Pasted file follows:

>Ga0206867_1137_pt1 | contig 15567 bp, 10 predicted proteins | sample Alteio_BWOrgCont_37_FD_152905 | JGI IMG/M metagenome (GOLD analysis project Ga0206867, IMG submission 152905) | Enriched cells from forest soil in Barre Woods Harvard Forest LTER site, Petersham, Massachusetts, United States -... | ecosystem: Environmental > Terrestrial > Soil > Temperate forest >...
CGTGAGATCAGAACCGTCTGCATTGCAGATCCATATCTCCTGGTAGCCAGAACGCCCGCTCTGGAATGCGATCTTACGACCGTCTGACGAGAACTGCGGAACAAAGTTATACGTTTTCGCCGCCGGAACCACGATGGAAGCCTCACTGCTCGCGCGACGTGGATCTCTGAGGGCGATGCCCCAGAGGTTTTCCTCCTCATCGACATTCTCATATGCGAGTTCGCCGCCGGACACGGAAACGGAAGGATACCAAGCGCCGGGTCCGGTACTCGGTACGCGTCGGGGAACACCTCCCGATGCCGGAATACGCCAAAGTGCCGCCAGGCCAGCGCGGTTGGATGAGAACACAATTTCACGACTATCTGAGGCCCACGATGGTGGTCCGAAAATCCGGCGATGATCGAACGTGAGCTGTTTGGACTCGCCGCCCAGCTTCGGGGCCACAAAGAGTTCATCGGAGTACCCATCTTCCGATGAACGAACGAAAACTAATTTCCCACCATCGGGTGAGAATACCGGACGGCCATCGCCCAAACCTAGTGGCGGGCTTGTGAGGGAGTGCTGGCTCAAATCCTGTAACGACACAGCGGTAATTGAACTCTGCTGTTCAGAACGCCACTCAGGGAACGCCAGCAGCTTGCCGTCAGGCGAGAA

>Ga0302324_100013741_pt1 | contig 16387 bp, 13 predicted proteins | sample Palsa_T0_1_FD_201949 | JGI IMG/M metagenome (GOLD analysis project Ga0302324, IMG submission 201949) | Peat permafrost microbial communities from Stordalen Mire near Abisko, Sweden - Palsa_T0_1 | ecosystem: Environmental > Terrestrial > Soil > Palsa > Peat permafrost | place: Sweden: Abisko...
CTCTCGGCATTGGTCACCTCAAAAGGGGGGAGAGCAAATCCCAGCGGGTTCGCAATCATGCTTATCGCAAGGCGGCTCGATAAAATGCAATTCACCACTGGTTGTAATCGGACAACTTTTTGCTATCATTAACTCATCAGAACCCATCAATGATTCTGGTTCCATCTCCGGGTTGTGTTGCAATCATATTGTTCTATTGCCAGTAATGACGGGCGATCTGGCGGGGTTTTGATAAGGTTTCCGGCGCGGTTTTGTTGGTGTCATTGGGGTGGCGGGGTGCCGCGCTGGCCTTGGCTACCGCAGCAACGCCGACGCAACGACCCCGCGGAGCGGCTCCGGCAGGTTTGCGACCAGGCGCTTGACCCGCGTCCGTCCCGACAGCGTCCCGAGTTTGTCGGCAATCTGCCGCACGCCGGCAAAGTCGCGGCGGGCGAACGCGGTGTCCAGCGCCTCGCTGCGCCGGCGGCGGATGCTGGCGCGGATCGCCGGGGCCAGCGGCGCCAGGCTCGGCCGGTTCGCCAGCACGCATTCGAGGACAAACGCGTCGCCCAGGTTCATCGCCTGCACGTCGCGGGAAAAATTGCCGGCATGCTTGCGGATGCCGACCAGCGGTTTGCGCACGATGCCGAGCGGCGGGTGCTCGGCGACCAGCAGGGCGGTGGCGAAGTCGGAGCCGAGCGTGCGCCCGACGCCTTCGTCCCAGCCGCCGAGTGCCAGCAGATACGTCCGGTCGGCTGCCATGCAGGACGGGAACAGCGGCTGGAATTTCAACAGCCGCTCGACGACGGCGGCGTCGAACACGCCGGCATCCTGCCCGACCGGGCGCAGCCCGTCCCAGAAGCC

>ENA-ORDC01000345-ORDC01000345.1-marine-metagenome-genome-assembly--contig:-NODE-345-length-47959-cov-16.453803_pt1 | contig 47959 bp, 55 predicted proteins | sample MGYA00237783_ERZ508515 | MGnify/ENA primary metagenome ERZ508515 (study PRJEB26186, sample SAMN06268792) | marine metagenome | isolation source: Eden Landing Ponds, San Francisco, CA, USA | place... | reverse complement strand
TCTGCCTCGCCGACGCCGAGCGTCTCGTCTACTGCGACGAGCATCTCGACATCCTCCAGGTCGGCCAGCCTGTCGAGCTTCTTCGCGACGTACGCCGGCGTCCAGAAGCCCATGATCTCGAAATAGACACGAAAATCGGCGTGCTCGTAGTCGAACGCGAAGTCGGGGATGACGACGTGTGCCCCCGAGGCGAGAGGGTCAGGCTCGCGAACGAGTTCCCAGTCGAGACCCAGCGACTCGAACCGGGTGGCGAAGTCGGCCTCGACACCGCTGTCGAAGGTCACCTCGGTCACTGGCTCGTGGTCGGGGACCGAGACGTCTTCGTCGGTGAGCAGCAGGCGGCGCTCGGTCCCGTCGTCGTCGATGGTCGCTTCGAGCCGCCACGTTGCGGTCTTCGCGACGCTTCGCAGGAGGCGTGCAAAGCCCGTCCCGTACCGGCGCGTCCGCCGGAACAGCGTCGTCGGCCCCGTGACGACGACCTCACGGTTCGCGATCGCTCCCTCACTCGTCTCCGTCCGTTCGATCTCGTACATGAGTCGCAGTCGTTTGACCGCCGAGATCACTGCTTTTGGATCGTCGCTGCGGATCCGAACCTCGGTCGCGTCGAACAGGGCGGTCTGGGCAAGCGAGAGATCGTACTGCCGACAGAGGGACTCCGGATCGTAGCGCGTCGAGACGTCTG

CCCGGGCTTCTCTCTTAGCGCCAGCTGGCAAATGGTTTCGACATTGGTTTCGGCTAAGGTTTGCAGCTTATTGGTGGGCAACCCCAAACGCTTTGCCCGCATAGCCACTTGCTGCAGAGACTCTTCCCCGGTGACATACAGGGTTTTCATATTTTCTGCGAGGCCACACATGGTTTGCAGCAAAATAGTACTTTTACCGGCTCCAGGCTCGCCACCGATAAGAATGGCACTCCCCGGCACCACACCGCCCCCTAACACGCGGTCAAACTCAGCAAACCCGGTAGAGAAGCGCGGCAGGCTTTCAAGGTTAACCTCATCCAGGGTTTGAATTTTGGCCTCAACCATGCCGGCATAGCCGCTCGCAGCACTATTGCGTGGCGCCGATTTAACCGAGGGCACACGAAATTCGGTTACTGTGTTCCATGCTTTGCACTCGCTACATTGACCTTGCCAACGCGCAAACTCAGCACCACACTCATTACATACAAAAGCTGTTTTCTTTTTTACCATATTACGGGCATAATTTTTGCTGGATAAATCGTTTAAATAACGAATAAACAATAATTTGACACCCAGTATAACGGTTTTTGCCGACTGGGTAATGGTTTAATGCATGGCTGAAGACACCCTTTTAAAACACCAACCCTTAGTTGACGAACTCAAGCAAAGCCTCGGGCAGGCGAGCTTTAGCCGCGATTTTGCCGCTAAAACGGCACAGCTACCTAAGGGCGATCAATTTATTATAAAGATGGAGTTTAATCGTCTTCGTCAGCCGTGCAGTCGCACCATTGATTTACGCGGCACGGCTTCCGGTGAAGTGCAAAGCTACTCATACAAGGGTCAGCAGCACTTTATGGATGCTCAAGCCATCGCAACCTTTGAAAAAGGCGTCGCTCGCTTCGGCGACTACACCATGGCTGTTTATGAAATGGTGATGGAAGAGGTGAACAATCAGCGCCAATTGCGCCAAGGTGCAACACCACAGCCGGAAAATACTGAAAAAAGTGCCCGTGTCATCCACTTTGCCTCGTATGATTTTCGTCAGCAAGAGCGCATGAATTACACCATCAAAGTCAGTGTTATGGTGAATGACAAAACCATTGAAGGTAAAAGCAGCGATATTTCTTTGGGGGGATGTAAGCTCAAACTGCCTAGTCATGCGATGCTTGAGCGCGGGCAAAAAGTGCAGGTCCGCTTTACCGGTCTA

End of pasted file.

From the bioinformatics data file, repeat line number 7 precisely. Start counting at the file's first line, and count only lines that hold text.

CCCGGGCTTCTCTCTTAGCGCCAGCTGGCAAATGGTTTCGACATTGGTTTCGGCTAAGGTTTGCAGCTTATTGGTGGGCAACCCCAAACGCTTTGCCCGCATAGCCACTTGCTGCAGAGACTCTTCCCCGGTGACATACAGGGTTTTCATATTTTCTGCGAGGCCACACATGGTTTGCAGCAAAATAGTACTTTTACCGGCTCCAGGCTCGCCACCGATAAGAATGGCACTCCCCGGCACCACACCGCCCCCTAACACGCGGTCAAACTCAGCAAACCCGGTAGAGAAGCGCGGCAGGCTTTCAAGGTTAACCTCATCCAGGGTTTGAATTTTGGCCTCAACCATGCCGGCATAGCCGCTCGCAGCACTATTGCGTGGCGCCGATTTAACCGAGGGCACACGAAATTCGGTTACTGTGTTCCATGCTTTGCACTCGCTACATTGACCTTGCCAACGCGCAAACTCAGCACCACACTCATTACATACAAAAGCTGTTTTCTTTTTTACCATATTACGGGCATAATTTTTGCTGGATAAATCGTTTAAATAACGAATAAACAATAATTTGACACCCAGTATAACGGTTTTTGCCGACTGGGTAATGGTTTAATGCATGGCTGAAGACACCCTTTTAAAACACCAACCCTTAGTTGACGAACTCAAGCAAAGCCTCGGGCAGGCGAGCTTTAGCCGCGATTTTGCCGCTAAAACGGCACAGCTACCTAAGGGCGATCAATTTATTATAAAGATGGAGTTTAATCGTCTTCGTCAGCCGTGCAGTCGCACCATTGATTTACGCGGCACGGCTTCCGGTGAAGTGCAAAGCTACTCATACAAGGGTCAGCAGCACTTTATGGATGCTCAAGCCATCGCAACCTTTGAAAAAGGCGTCGCTCGCTTCGGCGACTACACCATGGCTGTTTATGAAATGGTGATGGAAGAGGTGAACAATCAGCGCCAATTGCGCCAAGGTGCAACACCACAGCCGGAAAATACTGAAAAAAGTGCCCGTGTCATCCACTTTGCCTCGTATGATTTTCGTCAGCAAGAGCGCATGAATTACACCATCAAAGTCAGTGTTATGGTGAATGACAAAACCATTGAAGGTAAAAGCAGCGATATTTCTTTGGGGGGATGTAAGCTCAAACTGCCTAGTCATGCGATGCTTGAGCGCGGGCAAAAAGTGCAGGTCCGCTTTACCGGTCTA